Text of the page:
Photographer: Simon Dawson/Bloomberg

Worst June in a Decade as U.K. Retailers Experience Brexit Chill

  • Consumer confidence falls most since 1994 after Brexit vote
  • Retailers could see more pain following vote to leave EU

U.K. retailers had their worst June in a decade as consumers reined in spending ahead of the country’s European Union referendum, according to figures from accounting firm BDO.

Sales at stores open at least a year fell 3.6 percent last month, with weekly figures deteriorating progressively, BDO research showed. A separate report from researcher GfK showed U.K. consumer confidence has crumbled since voters opted for Brexit.

BDO’s research confirms comments from retailers including Marks & Spencer Group Plc that shoppers trimmed spending in the lead-up to the referendum. U.K. retailers could see more pain following Britain’s vote to leave the EU as sterling’s decline pushes up costs and ebbing demand weighs on results, analysts at Jefferies and Deutsche Bank have said.

“Many retailers may have hedged against the falling pound for the short term, but if sterling stays at these levels, the cost of importing goods and further erosion to margin may need to be passed onto the consumer,” said Sophie Michael, head of retail and wholesale at BDO.

U.K. retail stocks have plunged in the two weeks since the Brexit vote. The FTSE 350 General Retailers Index is down 16 percent in that time.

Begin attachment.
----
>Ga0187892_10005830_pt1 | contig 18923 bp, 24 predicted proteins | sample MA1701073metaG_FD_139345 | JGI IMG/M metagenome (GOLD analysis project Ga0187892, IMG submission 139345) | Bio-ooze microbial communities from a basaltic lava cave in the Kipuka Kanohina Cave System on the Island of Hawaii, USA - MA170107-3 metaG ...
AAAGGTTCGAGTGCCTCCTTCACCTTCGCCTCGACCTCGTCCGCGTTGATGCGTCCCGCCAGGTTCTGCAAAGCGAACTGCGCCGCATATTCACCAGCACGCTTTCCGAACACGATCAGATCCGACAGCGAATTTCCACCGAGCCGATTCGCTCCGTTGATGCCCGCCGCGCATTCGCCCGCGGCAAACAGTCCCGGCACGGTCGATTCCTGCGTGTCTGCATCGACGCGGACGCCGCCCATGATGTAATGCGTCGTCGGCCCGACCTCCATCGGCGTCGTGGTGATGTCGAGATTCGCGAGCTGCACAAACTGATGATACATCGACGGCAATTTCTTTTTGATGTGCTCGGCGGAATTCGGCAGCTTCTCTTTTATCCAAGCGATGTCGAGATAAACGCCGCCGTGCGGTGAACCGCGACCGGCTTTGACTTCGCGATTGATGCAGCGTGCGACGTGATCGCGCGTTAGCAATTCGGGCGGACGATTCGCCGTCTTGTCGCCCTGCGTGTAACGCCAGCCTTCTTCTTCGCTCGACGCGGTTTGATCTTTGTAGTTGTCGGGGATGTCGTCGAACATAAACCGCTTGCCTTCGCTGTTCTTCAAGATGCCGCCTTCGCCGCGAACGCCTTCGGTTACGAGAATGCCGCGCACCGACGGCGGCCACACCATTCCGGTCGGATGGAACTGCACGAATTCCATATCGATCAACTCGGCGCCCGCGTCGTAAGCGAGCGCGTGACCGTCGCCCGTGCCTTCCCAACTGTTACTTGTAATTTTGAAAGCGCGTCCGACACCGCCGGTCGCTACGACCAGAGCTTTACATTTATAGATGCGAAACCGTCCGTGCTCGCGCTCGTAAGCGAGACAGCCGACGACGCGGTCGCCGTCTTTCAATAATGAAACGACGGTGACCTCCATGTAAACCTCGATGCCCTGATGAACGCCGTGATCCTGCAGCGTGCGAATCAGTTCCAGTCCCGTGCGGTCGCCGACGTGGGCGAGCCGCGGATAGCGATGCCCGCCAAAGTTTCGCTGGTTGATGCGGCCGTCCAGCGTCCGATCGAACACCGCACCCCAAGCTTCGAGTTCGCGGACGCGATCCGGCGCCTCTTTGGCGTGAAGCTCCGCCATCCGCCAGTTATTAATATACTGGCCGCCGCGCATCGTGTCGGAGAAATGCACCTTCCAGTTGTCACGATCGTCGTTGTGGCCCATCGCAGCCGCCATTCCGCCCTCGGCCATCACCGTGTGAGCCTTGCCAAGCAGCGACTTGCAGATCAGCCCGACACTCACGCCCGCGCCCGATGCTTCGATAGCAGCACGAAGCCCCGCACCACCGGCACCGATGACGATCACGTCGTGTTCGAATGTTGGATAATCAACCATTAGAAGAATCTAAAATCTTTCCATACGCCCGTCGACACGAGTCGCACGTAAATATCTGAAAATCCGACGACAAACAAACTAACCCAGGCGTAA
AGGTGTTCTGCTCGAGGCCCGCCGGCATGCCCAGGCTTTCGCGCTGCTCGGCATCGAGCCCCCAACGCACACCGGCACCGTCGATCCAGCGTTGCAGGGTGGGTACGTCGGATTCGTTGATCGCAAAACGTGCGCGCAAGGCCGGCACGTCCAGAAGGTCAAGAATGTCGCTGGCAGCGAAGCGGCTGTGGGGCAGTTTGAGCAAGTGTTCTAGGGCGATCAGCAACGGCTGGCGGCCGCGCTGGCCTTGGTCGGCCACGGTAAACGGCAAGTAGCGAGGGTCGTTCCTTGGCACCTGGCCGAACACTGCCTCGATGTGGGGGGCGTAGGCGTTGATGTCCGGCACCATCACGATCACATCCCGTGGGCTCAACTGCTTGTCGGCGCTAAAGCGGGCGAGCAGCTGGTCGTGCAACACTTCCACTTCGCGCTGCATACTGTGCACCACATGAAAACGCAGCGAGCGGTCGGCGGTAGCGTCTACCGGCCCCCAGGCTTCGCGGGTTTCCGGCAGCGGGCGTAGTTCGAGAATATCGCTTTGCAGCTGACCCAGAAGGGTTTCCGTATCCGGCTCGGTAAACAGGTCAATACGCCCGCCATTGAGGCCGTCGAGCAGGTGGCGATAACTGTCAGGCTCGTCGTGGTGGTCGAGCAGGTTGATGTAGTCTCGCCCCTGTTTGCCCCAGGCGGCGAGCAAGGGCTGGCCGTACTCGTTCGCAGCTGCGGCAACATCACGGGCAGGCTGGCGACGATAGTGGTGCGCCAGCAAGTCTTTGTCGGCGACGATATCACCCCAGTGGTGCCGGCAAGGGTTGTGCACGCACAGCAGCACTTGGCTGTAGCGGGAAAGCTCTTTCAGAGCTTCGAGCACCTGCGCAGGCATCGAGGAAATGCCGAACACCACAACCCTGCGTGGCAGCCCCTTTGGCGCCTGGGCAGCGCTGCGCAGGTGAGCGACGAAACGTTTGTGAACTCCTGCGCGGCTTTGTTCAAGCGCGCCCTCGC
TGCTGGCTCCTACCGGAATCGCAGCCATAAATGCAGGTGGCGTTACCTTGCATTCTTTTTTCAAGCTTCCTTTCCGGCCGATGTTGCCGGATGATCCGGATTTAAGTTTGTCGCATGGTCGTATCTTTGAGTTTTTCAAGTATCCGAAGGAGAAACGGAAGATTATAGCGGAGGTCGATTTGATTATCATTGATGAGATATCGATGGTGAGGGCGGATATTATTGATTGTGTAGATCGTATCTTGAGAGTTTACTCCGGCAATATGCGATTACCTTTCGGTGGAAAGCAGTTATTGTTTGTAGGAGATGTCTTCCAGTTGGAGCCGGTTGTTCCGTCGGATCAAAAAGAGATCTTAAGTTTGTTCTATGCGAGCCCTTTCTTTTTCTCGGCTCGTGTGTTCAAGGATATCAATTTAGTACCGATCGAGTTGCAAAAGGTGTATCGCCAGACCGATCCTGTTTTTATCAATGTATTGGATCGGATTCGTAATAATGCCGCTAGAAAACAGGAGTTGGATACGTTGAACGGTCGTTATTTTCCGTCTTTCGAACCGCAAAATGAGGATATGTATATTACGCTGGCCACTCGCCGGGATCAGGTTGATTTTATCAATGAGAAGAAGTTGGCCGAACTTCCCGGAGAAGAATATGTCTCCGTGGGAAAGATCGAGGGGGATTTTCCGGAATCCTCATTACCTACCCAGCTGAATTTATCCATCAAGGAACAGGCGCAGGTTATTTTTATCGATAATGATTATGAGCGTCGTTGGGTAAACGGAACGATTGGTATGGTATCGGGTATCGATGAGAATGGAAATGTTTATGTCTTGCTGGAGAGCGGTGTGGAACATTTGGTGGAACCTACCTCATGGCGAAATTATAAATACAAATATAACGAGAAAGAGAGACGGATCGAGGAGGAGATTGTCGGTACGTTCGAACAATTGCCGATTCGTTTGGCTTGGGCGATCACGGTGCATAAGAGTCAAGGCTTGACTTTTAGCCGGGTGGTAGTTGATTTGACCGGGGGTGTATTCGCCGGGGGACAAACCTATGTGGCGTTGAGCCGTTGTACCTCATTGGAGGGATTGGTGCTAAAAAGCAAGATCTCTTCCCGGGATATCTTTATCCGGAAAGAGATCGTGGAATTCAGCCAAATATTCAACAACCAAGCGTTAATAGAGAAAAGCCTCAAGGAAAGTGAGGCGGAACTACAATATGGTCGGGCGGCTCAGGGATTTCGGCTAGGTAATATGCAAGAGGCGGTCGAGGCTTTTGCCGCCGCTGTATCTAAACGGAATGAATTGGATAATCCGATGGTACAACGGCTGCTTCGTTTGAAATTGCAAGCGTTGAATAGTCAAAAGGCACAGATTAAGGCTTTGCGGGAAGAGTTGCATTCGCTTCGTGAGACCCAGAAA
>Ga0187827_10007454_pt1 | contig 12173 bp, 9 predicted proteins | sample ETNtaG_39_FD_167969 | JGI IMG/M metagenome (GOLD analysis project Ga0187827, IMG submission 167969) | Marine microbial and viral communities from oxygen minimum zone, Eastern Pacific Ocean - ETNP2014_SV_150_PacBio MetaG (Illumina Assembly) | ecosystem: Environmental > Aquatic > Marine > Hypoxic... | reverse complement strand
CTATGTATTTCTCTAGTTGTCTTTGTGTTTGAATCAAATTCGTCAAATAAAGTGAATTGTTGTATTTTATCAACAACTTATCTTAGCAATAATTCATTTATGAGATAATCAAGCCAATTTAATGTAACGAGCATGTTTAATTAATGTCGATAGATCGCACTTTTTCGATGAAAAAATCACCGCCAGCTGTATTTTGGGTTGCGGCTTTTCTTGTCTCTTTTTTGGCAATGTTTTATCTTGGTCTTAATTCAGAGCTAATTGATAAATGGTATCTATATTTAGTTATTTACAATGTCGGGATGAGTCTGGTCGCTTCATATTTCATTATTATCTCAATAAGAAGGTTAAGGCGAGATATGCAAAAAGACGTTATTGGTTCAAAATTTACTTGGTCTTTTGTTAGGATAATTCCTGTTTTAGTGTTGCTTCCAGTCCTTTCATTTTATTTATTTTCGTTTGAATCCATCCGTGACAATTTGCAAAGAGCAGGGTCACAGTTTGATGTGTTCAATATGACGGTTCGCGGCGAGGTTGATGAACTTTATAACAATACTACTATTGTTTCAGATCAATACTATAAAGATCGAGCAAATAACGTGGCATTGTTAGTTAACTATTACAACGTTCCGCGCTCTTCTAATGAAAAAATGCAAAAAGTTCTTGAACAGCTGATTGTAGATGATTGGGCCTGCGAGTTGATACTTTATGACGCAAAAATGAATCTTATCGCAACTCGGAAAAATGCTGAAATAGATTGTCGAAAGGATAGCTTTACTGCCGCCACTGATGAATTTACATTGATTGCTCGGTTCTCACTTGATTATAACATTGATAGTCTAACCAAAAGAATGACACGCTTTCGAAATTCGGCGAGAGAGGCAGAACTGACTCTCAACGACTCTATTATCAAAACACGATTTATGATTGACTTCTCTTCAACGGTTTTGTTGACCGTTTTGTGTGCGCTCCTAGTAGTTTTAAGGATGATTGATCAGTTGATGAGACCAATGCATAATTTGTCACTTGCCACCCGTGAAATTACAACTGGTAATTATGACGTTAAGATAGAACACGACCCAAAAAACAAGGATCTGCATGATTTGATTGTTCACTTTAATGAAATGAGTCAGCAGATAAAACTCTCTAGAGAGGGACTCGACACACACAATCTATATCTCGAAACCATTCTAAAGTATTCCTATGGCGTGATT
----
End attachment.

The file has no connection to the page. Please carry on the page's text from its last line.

After gaining 3.8 percent in the first week of the month, same-store sales fell 8.1 percent in the final week, BDO said. Sales of fashion and products for the home were worst hit, falling 4.9 percent and 6 percent, respectively. Dunelm Group Plc, which sells home furnishings, said Thursday that fourth-quarter like-for-like sales fell 0.6 percent.

In addition to uncertainty surrounding the referendum, business was also affected by poor weather, the advisory firm said. Primark’s sales weakened recently due to a cold April, parent company Associated British Foods Plc said this week.

Since the Brexit vote, consumers have become gloomier. A measure of their confidence taken by GfK after the referendum showed the steepest decline since 1994.

Marks & Spencer on Thursday reported its steepest drop in clothing sales in eight years, with first-quarter same-store sales of clothing and home goods falling 8.9 percent.

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